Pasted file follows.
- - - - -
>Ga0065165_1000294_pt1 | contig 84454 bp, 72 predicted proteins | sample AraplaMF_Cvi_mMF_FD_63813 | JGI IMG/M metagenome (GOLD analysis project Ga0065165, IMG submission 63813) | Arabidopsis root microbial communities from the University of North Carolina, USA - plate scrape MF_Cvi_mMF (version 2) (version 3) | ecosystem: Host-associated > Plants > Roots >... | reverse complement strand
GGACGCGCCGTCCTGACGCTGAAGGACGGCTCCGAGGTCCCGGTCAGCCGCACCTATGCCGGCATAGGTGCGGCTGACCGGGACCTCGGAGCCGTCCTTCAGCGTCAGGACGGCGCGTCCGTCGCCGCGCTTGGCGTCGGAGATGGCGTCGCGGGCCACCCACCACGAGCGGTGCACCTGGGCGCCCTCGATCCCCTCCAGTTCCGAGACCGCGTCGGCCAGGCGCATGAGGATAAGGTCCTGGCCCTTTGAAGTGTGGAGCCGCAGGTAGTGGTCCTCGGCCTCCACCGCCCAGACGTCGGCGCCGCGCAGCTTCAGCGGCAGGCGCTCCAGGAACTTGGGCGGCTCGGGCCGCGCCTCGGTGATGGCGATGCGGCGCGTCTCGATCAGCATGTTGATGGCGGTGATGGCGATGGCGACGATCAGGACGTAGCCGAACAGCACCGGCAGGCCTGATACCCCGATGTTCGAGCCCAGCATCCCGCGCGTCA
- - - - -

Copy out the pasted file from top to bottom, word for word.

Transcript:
>Ga0065165_1000294_pt1 | contig 84454 bp, 72 predicted proteins | sample AraplaMF_Cvi_mMF_FD_63813 | JGI IMG/M metagenome (GOLD analysis project Ga0065165, IMG submission 63813) | Arabidopsis root microbial communities from the University of North Carolina, USA - plate scrape MF_Cvi_mMF (version 2) (version 3) | ecosystem: Host-associated > Plants > Roots >... | reverse complement strand
GGACGCGCCGTCCTGACGCTGAAGGACGGCTCCGAGGTCCCGGTCAGCCGCACCTATGCCGGCATAGGTGCGGCTGACCGGGACCTCGGAGCCGTCCTTCAGCGTCAGGACGGCGCGTCCGTCGCCGCGCTTGGCGTCGGAGATGGCGTCGCGGGCCACCCACCACGAGCGGTGCACCTGGGCGCCCTCGATCCCCTCCAGTTCCGAGACCGCGTCGGCCAGGCGCATGAGGATAAGGTCCTGGCCCTTTGAAGTGTGGAGCCGCAGGTAGTGGTCCTCGGCCTCCACCGCCCAGACGTCGGCGCCGCGCAGCTTCAGCGGCAGGCGCTCCAGGAACTTGGGCGGCTCGGGCCGCGCCTCGGTGATGGCGATGCGGCGCGTCTCGATCAGCATGTTGATGGCGGTGATGGCGATGGCGACGATCAGGACGTAGCCGAACAGCACCGGCAGGCCTGATACCCCGATGTTCGAGCCCAGCATCCCGCGCGTCA